An unnamed financial institution wanted "non-direction direction" from the PMO, in the form of a proposed statement indicating that turning over millions in GiveSendGo funding raised by last February's Freedom Convoy protest violated money-laundering laws.
Supporters donated over $12.36 million to the weeks-long anti-mandate street protest before the distribution of the money was frozen by the Liberal government.
The plot to craft messaging to enable banks to deny the use of the funds to the weeks-long anti-mandate Freedom Convoy was revealed in a text message exchange submitted as evidence to the Public Order Emergency Commission.
The communications are between Tyler Meredith, policy advisor in the PMO and Alex Lawrence, director of communications for Deputy PM Chrystia Freeland, the minister quarterbacking the asset and funds seizures of convoy supporters and participants.
For our awareness, here's what one of the Fls has suggested as wording we might want to use in a statement. That they would all find helpful:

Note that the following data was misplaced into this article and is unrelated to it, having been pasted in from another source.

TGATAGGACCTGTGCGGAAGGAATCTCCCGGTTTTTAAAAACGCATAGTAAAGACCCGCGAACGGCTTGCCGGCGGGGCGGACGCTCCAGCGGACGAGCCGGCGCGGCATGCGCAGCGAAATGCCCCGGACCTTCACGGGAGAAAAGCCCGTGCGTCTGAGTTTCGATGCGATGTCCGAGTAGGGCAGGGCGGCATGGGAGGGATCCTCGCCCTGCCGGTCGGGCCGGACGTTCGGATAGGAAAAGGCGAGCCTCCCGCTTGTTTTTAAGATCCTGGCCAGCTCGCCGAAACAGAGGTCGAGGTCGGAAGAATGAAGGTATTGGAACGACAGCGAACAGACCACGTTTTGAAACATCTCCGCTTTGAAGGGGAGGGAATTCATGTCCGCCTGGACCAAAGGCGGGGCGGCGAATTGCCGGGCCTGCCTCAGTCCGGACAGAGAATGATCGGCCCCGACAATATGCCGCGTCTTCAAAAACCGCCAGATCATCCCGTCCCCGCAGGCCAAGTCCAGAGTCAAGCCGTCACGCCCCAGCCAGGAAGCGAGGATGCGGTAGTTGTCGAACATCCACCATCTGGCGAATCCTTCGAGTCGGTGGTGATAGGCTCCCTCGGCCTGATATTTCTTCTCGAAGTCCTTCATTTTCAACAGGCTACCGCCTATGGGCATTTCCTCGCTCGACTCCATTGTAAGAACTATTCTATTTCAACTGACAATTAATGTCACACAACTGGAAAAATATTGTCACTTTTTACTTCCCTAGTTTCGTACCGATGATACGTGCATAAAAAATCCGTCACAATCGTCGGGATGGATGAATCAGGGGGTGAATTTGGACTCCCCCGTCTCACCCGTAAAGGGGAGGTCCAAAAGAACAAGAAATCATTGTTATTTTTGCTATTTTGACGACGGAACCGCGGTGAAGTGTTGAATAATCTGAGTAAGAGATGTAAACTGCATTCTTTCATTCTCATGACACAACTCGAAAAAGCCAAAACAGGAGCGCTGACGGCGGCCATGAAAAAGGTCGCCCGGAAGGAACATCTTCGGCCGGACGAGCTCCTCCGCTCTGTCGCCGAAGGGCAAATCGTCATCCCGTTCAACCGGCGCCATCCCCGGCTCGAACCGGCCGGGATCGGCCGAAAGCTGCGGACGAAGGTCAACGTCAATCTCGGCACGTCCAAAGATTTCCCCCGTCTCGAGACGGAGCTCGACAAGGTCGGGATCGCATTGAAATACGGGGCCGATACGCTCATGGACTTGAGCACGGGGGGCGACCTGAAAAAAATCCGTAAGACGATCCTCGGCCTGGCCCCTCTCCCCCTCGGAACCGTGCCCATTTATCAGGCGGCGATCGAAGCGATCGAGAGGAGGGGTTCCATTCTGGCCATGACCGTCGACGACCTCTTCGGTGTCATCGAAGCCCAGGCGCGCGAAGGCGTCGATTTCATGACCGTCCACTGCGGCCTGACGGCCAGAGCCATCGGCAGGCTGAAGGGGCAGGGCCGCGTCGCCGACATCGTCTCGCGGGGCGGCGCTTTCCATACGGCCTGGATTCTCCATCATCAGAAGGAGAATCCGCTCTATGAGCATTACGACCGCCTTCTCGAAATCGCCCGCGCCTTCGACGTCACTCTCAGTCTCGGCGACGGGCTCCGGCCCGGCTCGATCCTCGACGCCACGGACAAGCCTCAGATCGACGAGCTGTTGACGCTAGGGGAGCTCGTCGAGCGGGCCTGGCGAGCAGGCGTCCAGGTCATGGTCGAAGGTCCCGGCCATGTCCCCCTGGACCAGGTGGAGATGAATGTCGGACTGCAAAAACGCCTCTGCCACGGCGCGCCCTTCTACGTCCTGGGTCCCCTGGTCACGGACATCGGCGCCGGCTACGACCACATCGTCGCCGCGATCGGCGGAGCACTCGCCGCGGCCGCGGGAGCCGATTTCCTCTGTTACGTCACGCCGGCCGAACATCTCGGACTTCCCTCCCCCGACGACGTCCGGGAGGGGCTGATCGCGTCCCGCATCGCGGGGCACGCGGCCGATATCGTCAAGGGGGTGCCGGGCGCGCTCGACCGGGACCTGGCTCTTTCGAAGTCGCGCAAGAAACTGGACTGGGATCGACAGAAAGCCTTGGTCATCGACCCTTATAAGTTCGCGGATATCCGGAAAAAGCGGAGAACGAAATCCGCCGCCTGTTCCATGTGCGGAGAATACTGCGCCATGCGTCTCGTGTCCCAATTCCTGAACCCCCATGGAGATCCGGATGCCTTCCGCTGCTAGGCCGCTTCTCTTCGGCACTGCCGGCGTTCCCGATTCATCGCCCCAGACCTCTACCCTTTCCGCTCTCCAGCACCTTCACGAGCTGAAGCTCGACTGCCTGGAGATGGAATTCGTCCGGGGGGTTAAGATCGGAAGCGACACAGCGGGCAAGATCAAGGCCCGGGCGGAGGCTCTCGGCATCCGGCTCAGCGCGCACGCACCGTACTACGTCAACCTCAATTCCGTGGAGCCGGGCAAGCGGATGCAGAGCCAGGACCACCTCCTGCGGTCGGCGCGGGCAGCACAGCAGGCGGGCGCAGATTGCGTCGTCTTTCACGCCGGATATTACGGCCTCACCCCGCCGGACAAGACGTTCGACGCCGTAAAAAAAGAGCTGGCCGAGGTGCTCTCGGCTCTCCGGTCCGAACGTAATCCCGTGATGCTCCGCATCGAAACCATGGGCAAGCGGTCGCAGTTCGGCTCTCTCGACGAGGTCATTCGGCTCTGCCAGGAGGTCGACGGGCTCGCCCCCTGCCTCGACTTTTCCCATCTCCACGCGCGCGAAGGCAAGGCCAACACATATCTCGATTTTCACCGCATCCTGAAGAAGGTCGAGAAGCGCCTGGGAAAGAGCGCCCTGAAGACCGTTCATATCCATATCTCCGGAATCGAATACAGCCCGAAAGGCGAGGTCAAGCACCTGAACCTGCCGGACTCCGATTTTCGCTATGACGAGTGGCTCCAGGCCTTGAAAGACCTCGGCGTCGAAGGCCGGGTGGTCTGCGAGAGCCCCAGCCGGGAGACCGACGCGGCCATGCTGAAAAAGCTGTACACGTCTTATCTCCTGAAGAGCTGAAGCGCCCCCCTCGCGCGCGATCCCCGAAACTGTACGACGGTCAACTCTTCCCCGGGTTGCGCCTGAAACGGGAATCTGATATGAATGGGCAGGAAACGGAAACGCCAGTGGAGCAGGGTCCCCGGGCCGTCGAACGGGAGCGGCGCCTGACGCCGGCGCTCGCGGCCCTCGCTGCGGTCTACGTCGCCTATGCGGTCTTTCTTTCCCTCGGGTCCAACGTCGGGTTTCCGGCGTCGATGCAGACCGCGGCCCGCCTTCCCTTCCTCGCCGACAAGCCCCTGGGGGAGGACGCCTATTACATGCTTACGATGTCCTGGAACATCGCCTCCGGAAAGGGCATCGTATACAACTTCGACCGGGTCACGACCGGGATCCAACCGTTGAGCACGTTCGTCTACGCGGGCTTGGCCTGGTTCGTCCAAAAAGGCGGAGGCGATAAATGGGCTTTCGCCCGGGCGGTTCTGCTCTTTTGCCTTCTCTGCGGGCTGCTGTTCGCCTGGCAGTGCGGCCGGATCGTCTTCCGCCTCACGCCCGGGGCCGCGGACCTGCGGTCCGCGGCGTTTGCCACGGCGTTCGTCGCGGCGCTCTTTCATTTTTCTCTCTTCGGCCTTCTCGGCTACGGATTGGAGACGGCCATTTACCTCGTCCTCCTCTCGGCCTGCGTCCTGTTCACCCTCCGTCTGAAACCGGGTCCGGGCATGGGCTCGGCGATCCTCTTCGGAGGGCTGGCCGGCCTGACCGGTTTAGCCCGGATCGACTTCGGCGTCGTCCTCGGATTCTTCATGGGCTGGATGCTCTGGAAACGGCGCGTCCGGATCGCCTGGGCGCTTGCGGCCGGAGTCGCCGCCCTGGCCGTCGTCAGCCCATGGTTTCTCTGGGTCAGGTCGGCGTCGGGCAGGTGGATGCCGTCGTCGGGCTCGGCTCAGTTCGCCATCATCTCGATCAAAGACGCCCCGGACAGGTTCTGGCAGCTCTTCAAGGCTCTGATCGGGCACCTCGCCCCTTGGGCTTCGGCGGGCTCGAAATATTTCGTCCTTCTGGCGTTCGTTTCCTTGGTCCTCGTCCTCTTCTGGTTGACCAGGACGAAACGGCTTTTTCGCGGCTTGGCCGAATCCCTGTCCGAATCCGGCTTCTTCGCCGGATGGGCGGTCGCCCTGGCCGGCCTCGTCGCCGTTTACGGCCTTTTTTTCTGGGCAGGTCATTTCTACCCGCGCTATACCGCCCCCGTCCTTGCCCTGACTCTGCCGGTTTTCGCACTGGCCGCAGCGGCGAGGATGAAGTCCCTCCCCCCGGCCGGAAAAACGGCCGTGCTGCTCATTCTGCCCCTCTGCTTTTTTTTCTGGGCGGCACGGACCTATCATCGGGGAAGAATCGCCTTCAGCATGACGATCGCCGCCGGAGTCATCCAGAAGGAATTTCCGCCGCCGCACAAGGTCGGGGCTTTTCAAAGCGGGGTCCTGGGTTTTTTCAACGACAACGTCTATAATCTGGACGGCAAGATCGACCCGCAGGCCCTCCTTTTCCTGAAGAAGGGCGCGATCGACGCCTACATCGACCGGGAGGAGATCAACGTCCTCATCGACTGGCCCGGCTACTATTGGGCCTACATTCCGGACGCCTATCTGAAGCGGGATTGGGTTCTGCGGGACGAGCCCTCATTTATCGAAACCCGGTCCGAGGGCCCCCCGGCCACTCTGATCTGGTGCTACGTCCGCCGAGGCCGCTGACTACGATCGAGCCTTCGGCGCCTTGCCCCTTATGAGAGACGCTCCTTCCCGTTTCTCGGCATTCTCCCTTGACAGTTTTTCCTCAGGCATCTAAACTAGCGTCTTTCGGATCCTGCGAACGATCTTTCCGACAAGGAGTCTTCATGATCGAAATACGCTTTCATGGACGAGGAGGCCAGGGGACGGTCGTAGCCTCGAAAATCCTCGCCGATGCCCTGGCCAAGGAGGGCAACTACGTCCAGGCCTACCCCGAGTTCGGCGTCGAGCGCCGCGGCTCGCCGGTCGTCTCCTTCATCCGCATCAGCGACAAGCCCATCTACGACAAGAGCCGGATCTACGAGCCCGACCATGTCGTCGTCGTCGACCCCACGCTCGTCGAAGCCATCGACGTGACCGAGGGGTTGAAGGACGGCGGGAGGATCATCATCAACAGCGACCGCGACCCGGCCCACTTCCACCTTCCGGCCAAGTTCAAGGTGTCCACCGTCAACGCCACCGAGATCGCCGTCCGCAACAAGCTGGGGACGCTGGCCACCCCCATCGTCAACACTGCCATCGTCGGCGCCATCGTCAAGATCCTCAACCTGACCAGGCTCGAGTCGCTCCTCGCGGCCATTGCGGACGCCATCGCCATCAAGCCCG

"It would violate Canadian anti-money laundering law to facilitate the transfer of funds that do not have a known source. GoSendMe does not reveal the sources of the funds that they are allowing to be collected on their platform for the trucker convoy. It would therefore be a violation of Canadian AML laws for any financial institution to facilitate the transfer of these funds within Canada!"
The Public Order Emergency Commission (POEC) examined the government's invocation of the Emergencies Act, a never-before-used counter-terrorism law that was used to end the peaceful protests in Ottawa by utilizing extraordinary policing powers.
Read the text messages: